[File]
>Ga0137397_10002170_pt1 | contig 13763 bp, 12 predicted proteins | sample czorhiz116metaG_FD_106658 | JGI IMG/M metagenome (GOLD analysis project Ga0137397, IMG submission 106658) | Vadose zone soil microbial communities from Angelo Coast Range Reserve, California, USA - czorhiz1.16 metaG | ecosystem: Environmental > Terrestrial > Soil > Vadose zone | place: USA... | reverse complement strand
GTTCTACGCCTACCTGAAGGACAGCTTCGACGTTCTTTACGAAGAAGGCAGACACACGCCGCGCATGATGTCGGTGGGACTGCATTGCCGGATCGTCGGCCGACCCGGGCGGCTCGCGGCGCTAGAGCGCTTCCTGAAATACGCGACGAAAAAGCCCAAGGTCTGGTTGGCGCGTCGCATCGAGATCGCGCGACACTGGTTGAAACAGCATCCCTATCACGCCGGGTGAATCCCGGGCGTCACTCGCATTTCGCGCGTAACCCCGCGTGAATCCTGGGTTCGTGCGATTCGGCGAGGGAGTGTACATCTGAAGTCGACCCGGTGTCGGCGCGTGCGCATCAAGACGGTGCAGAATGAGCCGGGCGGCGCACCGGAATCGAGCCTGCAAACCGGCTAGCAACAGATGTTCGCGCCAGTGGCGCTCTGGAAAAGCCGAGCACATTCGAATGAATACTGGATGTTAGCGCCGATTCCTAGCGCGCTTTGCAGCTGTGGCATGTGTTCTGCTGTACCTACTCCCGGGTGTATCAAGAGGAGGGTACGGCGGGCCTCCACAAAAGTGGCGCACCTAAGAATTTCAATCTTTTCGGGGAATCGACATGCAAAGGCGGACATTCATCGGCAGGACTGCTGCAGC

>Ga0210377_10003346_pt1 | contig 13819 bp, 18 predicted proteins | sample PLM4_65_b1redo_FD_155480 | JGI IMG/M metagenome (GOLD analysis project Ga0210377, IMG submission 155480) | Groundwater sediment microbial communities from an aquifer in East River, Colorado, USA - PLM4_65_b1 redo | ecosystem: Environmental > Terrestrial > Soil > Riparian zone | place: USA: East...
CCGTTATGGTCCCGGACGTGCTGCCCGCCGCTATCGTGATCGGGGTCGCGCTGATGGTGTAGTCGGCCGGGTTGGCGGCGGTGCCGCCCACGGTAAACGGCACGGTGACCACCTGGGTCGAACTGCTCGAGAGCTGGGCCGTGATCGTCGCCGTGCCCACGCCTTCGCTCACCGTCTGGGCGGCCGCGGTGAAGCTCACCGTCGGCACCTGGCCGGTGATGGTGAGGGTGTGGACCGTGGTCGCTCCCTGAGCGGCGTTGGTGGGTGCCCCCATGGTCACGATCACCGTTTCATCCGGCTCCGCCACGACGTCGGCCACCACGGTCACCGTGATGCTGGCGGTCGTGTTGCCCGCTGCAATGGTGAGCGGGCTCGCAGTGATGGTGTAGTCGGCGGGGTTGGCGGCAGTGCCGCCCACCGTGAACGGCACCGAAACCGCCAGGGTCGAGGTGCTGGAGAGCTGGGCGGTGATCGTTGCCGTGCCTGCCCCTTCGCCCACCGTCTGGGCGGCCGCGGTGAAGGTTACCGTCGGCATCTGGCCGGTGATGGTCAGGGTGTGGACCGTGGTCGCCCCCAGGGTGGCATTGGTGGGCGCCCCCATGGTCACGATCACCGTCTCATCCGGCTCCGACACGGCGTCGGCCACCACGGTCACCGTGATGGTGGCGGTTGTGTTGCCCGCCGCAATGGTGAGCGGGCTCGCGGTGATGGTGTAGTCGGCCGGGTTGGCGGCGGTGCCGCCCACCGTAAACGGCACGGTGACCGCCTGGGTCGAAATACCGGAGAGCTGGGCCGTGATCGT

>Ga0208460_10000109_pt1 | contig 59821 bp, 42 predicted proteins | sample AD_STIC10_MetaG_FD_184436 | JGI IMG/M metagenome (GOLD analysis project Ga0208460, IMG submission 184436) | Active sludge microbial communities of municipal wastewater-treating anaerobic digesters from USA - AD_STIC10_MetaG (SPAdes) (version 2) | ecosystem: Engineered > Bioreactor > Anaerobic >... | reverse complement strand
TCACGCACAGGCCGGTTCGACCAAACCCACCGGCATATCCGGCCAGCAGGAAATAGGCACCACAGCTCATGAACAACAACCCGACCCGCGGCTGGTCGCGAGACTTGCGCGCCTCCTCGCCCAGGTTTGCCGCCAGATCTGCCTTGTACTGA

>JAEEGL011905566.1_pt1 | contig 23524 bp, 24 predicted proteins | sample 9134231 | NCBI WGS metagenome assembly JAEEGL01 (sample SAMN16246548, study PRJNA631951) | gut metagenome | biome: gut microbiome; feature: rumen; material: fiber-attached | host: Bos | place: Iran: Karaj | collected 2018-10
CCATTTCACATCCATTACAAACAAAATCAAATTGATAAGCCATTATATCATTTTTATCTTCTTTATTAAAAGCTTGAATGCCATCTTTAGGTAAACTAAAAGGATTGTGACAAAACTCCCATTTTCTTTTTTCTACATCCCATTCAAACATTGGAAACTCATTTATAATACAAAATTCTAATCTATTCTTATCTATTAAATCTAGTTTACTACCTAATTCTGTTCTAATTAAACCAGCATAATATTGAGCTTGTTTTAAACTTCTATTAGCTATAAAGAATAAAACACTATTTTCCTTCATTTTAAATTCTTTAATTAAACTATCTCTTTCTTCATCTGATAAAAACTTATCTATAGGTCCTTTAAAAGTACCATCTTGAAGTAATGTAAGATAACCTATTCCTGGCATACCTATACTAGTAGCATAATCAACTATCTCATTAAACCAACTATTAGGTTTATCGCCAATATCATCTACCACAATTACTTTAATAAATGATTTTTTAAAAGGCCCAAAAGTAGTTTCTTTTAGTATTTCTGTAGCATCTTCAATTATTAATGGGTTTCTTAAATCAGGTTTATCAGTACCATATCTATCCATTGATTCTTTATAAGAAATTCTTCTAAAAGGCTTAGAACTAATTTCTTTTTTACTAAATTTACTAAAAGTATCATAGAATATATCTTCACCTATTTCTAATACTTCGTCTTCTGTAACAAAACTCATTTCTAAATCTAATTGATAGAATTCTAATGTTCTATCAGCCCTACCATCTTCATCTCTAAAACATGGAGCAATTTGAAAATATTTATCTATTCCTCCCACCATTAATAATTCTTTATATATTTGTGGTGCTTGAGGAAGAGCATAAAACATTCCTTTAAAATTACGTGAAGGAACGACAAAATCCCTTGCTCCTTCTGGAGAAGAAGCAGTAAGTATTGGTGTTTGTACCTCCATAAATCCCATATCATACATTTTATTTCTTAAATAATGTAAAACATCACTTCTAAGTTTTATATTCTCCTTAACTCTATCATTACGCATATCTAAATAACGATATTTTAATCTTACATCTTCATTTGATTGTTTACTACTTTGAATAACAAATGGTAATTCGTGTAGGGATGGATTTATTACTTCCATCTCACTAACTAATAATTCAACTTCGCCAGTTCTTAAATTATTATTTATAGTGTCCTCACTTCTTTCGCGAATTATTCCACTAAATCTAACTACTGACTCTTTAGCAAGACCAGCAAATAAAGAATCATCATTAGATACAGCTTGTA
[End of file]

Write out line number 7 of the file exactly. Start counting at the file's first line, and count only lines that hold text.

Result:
>JAEEGL011905566.1_pt1 | contig 23524 bp, 24 predicted proteins | sample 9134231 | NCBI WGS metagenome assembly JAEEGL01 (sample SAMN16246548, study PRJNA631951) | gut metagenome | biome: gut microbiome; feature: rumen; material: fiber-attached | host: Bos | place: Iran: Karaj | collected 2018-10